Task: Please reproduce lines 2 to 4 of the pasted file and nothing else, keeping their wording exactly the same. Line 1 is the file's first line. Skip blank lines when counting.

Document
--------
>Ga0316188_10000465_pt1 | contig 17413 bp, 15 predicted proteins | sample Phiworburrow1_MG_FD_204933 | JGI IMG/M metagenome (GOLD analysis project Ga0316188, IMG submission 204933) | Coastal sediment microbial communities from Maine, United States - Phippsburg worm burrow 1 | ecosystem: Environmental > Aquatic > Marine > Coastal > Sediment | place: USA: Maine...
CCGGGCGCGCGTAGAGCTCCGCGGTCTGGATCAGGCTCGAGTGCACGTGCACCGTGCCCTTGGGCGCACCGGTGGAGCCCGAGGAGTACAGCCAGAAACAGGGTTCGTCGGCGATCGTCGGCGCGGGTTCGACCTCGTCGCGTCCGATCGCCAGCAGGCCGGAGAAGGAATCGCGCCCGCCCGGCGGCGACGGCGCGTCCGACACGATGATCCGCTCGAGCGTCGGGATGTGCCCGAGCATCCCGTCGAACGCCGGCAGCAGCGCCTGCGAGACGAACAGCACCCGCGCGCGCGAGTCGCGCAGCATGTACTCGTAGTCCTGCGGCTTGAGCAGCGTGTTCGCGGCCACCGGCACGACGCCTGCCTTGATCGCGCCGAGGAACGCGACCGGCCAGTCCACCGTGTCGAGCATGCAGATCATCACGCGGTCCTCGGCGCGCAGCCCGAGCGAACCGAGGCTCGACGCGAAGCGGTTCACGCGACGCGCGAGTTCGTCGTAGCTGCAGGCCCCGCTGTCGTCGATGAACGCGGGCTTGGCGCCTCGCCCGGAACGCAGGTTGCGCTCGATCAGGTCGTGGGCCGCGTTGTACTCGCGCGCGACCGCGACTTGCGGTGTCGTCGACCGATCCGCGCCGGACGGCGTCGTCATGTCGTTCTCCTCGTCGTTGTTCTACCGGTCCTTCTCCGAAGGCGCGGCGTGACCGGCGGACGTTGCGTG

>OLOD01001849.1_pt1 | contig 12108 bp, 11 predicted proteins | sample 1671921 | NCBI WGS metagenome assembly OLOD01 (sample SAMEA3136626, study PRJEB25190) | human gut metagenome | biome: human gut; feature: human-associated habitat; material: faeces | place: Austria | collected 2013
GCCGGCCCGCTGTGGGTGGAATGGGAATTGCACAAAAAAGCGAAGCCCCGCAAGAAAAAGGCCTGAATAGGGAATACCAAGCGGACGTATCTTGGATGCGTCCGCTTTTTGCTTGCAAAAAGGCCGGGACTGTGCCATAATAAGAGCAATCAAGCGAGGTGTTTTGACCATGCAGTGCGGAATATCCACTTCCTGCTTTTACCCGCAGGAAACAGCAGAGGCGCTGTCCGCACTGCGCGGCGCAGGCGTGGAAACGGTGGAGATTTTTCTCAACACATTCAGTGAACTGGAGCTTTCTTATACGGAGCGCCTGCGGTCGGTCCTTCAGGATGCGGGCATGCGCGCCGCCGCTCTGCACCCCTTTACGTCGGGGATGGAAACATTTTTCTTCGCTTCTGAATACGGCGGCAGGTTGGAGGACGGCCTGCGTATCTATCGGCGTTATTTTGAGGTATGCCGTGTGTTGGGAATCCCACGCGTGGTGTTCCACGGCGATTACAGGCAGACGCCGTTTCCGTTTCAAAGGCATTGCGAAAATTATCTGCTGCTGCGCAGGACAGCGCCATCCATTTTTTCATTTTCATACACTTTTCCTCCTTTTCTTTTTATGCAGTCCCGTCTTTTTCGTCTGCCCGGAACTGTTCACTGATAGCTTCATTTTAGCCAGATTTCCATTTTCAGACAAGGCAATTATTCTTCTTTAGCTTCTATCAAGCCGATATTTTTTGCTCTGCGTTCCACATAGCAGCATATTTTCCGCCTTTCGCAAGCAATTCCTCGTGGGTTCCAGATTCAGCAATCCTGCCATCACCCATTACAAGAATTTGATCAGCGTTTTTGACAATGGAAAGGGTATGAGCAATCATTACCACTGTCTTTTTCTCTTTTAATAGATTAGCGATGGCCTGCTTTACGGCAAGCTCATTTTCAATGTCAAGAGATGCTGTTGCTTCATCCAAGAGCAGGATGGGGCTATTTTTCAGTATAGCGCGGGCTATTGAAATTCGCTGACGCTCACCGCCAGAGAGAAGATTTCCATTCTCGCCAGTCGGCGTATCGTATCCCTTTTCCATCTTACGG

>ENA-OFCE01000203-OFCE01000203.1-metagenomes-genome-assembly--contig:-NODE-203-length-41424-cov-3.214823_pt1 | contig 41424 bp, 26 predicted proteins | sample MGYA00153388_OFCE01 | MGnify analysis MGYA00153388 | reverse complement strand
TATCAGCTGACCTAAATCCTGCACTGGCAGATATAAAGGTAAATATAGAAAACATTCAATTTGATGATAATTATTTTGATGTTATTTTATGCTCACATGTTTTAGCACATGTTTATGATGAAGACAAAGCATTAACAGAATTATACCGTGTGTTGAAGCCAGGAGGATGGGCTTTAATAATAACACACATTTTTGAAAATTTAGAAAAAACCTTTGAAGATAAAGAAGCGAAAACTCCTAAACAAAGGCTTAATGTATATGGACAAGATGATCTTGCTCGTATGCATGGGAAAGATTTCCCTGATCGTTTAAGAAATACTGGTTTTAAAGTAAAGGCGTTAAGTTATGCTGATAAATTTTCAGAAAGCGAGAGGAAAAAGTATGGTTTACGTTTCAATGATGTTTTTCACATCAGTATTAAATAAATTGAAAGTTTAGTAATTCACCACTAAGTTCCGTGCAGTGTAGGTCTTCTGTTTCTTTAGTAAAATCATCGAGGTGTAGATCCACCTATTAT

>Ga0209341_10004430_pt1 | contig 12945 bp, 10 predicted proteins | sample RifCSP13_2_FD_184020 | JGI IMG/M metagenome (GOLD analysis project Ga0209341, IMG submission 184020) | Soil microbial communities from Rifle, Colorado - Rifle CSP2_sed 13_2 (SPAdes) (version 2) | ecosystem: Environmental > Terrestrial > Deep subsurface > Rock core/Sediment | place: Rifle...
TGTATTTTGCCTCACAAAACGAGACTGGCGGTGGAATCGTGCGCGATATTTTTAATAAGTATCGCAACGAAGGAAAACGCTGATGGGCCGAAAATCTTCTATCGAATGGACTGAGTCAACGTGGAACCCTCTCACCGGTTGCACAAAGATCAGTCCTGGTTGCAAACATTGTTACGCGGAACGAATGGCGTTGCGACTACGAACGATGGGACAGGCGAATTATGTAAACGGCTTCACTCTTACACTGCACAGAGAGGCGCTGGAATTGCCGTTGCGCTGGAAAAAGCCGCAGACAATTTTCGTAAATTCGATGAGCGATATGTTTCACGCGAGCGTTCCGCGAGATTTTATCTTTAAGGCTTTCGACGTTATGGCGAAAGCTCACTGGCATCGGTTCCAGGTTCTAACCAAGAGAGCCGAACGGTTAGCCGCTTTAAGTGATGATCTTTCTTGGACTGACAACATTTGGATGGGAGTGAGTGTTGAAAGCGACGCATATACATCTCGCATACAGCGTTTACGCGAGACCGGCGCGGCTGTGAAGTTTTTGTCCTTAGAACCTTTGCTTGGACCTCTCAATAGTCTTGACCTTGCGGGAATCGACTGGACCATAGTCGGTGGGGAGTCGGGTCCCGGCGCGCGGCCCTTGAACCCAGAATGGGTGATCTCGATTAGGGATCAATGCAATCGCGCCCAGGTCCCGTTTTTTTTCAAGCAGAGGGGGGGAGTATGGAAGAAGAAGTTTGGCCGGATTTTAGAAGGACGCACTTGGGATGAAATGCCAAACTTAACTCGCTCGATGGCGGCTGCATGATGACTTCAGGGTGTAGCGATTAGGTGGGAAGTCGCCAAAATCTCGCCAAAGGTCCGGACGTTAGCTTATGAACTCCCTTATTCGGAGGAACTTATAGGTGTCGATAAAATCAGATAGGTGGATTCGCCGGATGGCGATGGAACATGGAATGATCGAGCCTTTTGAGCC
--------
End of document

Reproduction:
CCGGGCGCGCGTAGAGCTCCGCGGTCTGGATCAGGCTCGAGTGCACGTGCACCGTGCCCTTGGGCGCACCGGTGGAGCCCGAGGAGTACAGCCAGAAACAGGGTTCGTCGGCGATCGTCGGCGCGGGTTCGACCTCGTCGCGTCCGATCGCCAGCAGGCCGGAGAAGGAATCGCGCCCGCCCGGCGGCGACGGCGCGTCCGACACGATGATCCGCTCGAGCGTCGGGATGTGCCCGAGCATCCCGTCGAACGCCGGCAGCAGCGCCTGCGAGACGAACAGCACCCGCGCGCGCGAGTCGCGCAGCATGTACTCGTAGTCCTGCGGCTTGAGCAGCGTGTTCGCGGCCACCGGCACGACGCCTGCCTTGATCGCGCCGAGGAACGCGACCGGCCAGTCCACCGTGTCGAGCATGCAGATCATCACGCGGTCCTCGGCGCGCAGCCCGAGCGAACCGAGGCTCGACGCGAAGCGGTTCACGCGACGCGCGAGTTCGTCGTAGCTGCAGGCCCCGCTGTCGTCGATGAACGCGGGCTTGGCGCCTCGCCCGGAACGCAGGTTGCGCTCGATCAGGTCGTGGGCCGCGTTGTACTCGCGCGCGACCGCGACTTGCGGTGTCGTCGACCGATCCGCGCCGGACGGCGTCGTCATGTCGTTCTCCTCGTCGTTGTTCTACCGGTCCTTCTCCGAAGGCGCGGCGTGACCGGCGGACGTTGCGTG

>OLOD01001849.1_pt1 | contig 12108 bp, 11 predicted proteins | sample 1671921 | NCBI WGS metagenome assembly OLOD01 (sample SAMEA3136626, study PRJEB25190) | human gut metagenome | biome: human gut; feature: human-associated habitat; material: faeces | place: Austria | collected 2013
GCCGGCCCGCTGTGGGTGGAATGGGAATTGCACAAAAAAGCGAAGCCCCGCAAGAAAAAGGCCTGAATAGGGAATACCAAGCGGACGTATCTTGGATGCGTCCGCTTTTTGCTTGCAAAAAGGCCGGGACTGTGCCATAATAAGAGCAATCAAGCGAGGTGTTTTGACCATGCAGTGCGGAATATCCACTTCCTGCTTTTACCCGCAGGAAACAGCAGAGGCGCTGTCCGCACTGCGCGGCGCAGGCGTGGAAACGGTGGAGATTTTTCTCAACACATTCAGTGAACTGGAGCTTTCTTATACGGAGCGCCTGCGGTCGGTCCTTCAGGATGCGGGCATGCGCGCCGCCGCTCTGCACCCCTTTACGTCGGGGATGGAAACATTTTTCTTCGCTTCTGAATACGGCGGCAGGTTGGAGGACGGCCTGCGTATCTATCGGCGTTATTTTGAGGTATGCCGTGTGTTGGGAATCCCACGCGTGGTGTTCCACGGCGATTACAGGCAGACGCCGTTTCCGTTTCAAAGGCATTGCGAAAATTATCTGCTGCTGCGCAGGACAGCGCCATCCATTTTTTCATTTTCATACACTTTTCCTCCTTTTCTTTTTATGCAGTCCCGTCTTTTTCGTCTGCCCGGAACTGTTCACTGATAGCTTCATTTTAGCCAGATTTCCATTTTCAGACAAGGCAATTATTCTTCTTTAGCTTCTATCAAGCCGATATTTTTTGCTCTGCGTTCCACATAGCAGCATATTTTCCGCCTTTCGCAAGCAATTCCTCGTGGGTTCCAGATTCAGCAATCCTGCCATCACCCATTACAAGAATTTGATCAGCGTTTTTGACAATGGAAAGGGTATGAGCAATCATTACCACTGTCTTTTTCTCTTTTAATAGATTAGCGATGGCCTGCTTTACGGCAAGCTCATTTTCAATGTCAAGAGATGCTGTTGCTTCATCCAAGAGCAGGATGGGGCTATTTTTCAGTATAGCGCGGGCTATTGAAATTCGCTGACGCTCACCGCCAGAGAGAAGATTTCCATTCTCGCCAGTCGGCGTATCGTATCCCTTTTCCATCTTACGG